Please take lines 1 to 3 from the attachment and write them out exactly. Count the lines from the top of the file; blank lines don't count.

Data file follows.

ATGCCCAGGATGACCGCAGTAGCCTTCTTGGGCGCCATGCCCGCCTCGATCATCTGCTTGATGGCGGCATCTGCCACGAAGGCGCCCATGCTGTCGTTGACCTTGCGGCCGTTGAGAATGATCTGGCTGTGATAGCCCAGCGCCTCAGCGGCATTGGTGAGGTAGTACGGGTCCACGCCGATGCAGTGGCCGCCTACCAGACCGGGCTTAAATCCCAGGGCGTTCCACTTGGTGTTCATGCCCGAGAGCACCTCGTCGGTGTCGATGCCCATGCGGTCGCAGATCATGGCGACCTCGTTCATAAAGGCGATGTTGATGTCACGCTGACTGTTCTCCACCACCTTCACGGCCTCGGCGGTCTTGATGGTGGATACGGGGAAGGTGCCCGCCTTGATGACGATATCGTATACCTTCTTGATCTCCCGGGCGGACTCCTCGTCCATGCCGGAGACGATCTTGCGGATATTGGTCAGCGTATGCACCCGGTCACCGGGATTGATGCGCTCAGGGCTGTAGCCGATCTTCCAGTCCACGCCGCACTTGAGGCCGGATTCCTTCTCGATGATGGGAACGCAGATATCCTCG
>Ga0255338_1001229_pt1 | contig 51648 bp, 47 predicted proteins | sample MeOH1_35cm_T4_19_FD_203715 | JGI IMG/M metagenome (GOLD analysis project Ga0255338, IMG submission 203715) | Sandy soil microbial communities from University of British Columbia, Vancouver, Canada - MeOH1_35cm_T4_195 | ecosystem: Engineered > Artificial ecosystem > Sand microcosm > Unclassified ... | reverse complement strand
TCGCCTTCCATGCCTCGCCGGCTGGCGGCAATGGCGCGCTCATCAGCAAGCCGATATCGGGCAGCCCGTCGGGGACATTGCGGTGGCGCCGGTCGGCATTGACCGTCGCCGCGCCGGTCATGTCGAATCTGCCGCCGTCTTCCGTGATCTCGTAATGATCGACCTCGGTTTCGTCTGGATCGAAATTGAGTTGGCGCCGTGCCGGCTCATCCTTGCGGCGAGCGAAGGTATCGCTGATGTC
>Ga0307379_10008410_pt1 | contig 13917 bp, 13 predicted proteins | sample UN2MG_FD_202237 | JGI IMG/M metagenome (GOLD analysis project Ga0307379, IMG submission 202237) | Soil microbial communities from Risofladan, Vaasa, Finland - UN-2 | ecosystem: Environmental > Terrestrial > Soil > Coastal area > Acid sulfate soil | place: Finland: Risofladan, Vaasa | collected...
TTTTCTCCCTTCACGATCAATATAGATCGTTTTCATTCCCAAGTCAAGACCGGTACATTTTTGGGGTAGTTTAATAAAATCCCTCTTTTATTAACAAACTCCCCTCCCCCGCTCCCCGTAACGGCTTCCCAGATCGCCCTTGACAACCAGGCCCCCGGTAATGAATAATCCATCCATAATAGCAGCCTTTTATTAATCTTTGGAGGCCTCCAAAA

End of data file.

ATGCCCAGGATGACCGCAGTAGCCTTCTTGGGCGCCATGCCCGCCTCGATCATCTGCTTGATGGCGGCATCTGCCACGAAGGCGCCCATGCTGTCGTTGACCTTGCGGCCGTTGAGAATGATCTGGCTGTGATAGCCCAGCGCCTCAGCGGCATTGGTGAGGTAGTACGGGTCCACGCCGATGCAGTGGCCGCCTACCAGACCGGGCTTAAATCCCAGGGCGTTCCACTTGGTGTTCATGCCCGAGAGCACCTCGTCGGTGTCGATGCCCATGCGGTCGCAGATCATGGCGACCTCGTTCATAAAGGCGATGTTGATGTCACGCTGACTGTTCTCCACCACCTTCACGGCCTCGGCGGTCTTGATGGTGGATACGGGGAAGGTGCCCGCCTTGATGACGATATCGTATACCTTCTTGATCTCCCGGGCGGACTCCTCGTCCATGCCGGAGACGATCTTGCGGATATTGGTCAGCGTATGCACCCGGTCACCGGGATTGATGCGCTCAGGGCTGTAGCCGATCTTCCAGTCCACGCCGCACTTGAGGCCGGATTCCTTCTCGATGATGGGAACGCAGATATCCTCG
>Ga0255338_1001229_pt1 | contig 51648 bp, 47 predicted proteins | sample MeOH1_35cm_T4_19_FD_203715 | JGI IMG/M metagenome (GOLD analysis project Ga0255338, IMG submission 203715) | Sandy soil microbial communities from University of British Columbia, Vancouver, Canada - MeOH1_35cm_T4_195 | ecosystem: Engineered > Artificial ecosystem > Sand microcosm > Unclassified ... | reverse complement strand
TCGCCTTCCATGCCTCGCCGGCTGGCGGCAATGGCGCGCTCATCAGCAAGCCGATATCGGGCAGCCCGTCGGGGACATTGCGGTGGCGCCGGTCGGCATTGACCGTCGCCGCGCCGGTCATGTCGAATCTGCCGCCGTCTTCCGTGATCTCGTAATGATCGACCTCGGTTTCGTCTGGATCGAAATTGAGTTGGCGCCGTGCCGGCTCATCCTTGCGGCGAGCGAAGGTATCGCTGATGTC